Silent help for prisoners of war and internees
The Silent Help for Prisoners of War and Internees is an aid organization founded by Helene Elisabeth von Isenburg in 1951 , which was criticized primarily for its support for Nazi criminals.
On October 7, 1951, the founding meeting took place in Munich and on November 15, 1951 the association was entered in the register of associations. Helene Elisabeth, Princess of Isenburg, was elected as the first president , who became a figure of integration through her good contacts with the high nobility and conservative upper-class circles as well as with the Catholic Church . The founding board of the association, to which the tax authorities in the Adenauer era very readily recognized the charitable status, also included exposed church representatives, such as the Protestant Wuerttemberg former bishop Theophil Wurm , who had good contacts to the resistance and the professing church , and the Catholic auxiliary bishop of Munich Johannes Neuhäusler , who was interned in the Dachau concentration camp as a resistance fighter . The board also included high-ranking former functionaries of the Nazi state such as the former SS-Standartenführer and department head in the Reich Security Main Office (RSHA), Wilhelm Spengler , and SS-Obersturmbannführer Heinrich Malz , who had been Ernst Kaltenbrunner's personal advisor at the RSHA .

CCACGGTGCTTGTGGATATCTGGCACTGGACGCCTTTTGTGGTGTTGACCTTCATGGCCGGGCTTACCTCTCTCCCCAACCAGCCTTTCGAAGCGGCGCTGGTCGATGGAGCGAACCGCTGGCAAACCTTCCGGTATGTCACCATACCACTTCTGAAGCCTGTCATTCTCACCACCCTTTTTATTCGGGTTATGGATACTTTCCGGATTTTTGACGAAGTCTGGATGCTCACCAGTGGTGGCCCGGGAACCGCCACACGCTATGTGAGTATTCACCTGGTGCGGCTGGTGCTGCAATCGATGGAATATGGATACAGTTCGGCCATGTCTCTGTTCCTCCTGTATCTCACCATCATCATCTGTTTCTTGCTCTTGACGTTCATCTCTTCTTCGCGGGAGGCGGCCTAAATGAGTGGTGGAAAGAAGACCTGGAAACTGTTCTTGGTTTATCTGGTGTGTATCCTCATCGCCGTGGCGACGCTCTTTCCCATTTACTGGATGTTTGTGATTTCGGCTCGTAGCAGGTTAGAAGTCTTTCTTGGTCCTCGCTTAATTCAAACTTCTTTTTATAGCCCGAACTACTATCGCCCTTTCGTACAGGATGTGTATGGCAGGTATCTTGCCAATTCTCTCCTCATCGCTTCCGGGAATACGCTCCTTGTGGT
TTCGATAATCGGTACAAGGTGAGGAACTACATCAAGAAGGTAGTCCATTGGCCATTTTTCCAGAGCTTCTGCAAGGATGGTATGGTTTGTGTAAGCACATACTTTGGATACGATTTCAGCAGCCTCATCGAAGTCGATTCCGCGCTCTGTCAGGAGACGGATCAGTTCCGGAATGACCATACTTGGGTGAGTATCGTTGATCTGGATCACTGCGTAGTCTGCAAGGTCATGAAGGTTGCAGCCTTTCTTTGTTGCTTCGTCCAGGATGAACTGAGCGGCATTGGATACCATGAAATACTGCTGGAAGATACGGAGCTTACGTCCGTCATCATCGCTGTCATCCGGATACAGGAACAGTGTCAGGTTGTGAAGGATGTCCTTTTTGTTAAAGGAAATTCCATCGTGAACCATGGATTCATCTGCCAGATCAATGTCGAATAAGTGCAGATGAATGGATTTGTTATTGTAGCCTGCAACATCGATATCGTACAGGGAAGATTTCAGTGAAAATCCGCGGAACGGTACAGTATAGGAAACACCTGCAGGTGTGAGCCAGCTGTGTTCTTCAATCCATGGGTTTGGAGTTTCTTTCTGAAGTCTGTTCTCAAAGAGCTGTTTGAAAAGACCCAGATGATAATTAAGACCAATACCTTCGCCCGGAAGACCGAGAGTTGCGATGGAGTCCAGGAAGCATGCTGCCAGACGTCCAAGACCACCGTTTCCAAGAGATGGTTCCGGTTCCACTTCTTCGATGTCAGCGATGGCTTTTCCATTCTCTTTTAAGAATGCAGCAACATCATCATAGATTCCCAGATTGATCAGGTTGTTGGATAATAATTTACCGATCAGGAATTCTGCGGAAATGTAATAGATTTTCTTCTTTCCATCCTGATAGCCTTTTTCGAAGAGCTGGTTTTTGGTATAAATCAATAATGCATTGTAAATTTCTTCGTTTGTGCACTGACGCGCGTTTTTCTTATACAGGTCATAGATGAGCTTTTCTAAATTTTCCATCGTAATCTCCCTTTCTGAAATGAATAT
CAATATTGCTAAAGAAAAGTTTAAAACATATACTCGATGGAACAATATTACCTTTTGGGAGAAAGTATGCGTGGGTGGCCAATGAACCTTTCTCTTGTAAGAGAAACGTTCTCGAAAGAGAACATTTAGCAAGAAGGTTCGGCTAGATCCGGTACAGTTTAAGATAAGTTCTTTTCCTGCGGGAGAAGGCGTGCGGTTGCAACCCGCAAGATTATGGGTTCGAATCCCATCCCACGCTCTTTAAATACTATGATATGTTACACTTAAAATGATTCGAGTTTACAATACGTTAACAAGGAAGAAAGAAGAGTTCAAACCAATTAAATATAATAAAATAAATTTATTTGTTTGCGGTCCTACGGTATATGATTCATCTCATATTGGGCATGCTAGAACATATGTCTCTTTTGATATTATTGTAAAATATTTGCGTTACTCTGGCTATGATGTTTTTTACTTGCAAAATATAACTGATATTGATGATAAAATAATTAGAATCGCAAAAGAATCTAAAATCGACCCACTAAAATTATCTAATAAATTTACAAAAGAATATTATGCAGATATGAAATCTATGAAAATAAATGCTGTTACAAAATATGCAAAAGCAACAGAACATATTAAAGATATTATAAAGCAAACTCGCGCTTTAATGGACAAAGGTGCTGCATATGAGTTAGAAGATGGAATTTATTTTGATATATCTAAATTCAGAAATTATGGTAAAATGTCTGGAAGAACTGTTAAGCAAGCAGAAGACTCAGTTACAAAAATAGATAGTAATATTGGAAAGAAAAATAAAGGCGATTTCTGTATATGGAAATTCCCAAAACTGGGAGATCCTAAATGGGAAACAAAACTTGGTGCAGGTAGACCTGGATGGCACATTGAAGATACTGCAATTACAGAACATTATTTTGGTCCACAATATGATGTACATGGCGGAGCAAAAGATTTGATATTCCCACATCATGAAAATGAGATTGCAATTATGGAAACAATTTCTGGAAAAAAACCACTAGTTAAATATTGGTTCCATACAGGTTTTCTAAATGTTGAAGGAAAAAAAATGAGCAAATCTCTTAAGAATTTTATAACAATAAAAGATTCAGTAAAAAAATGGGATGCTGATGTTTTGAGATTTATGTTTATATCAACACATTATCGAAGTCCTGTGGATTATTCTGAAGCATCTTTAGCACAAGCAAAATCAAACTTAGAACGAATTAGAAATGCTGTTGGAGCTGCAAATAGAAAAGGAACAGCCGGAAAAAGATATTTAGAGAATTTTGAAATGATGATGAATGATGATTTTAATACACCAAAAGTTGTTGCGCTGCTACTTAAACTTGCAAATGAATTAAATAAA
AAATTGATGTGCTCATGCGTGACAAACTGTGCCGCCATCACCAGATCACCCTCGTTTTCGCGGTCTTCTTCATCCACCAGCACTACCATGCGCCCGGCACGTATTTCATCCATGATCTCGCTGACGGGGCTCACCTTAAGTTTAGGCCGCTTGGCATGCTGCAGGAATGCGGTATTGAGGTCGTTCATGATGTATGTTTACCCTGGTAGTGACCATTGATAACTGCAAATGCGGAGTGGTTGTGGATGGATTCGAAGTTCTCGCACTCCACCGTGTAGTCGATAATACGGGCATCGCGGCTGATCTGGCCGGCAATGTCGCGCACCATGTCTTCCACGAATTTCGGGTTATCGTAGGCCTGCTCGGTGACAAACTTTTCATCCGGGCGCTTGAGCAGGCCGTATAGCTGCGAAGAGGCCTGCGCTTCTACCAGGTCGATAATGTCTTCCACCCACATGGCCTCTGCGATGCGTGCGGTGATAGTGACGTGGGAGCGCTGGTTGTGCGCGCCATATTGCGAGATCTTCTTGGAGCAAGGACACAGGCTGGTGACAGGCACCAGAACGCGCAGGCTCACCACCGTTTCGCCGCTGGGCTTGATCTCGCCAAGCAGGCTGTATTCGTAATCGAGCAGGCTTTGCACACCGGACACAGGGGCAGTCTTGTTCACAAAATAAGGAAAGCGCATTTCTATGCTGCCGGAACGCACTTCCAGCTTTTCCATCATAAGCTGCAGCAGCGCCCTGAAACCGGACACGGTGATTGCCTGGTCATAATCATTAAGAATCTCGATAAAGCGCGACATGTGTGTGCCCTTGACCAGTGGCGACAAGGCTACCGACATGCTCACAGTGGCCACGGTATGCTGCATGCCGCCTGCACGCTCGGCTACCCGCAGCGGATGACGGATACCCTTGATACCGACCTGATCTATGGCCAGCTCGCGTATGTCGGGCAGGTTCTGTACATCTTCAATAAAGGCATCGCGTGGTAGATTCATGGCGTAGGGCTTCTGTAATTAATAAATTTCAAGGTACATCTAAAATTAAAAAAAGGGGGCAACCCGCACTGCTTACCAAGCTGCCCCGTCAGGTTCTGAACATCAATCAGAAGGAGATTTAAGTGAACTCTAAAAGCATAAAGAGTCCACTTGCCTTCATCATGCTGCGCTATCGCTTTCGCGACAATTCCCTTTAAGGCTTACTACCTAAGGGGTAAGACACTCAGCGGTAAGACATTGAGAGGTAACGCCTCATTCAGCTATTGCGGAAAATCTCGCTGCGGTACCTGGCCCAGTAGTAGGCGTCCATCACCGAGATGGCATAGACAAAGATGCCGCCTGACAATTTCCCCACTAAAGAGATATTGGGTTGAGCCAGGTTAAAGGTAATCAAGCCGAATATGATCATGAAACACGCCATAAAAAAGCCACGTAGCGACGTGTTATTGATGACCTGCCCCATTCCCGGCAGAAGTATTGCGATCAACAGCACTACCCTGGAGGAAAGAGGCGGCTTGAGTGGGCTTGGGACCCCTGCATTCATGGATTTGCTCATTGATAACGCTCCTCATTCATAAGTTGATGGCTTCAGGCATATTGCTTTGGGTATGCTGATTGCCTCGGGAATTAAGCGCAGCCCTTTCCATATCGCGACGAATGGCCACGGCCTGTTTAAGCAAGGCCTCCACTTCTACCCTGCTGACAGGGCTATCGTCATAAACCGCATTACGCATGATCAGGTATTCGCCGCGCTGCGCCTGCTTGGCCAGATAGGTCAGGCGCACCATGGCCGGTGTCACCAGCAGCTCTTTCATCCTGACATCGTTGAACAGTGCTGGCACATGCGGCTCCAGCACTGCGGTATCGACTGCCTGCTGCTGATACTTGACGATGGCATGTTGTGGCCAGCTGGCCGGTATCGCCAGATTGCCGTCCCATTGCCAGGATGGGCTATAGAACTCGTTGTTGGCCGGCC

Objective and activity until the mid-1950s
Helene Elisabeth von Isenburg explained her objective as follows: “At the beginning of its work, the 'Stille Hilfe' mainly took care of the plight of prisoners of war and internees with no rights. Later, their care was given to those accused and imprisoned in the context of the post-war trials, be it in the prisons of the victors or in German penal institutions. "
From the beginning, the war crimes trials and the follow-up trials were criticized as “ victorious justice ” in order to mobilize the public and to save the accused and convicted from the execution of the death penalty .
In press campaigns, personal letters, petitions, interviews, open letters, etc. v. m. Nazi criminals were usually portrayed as innocent victims, pure recipients of orders and impeccable and often deeply religious people who would have to suffer bitter injustice from the “victorious justice”.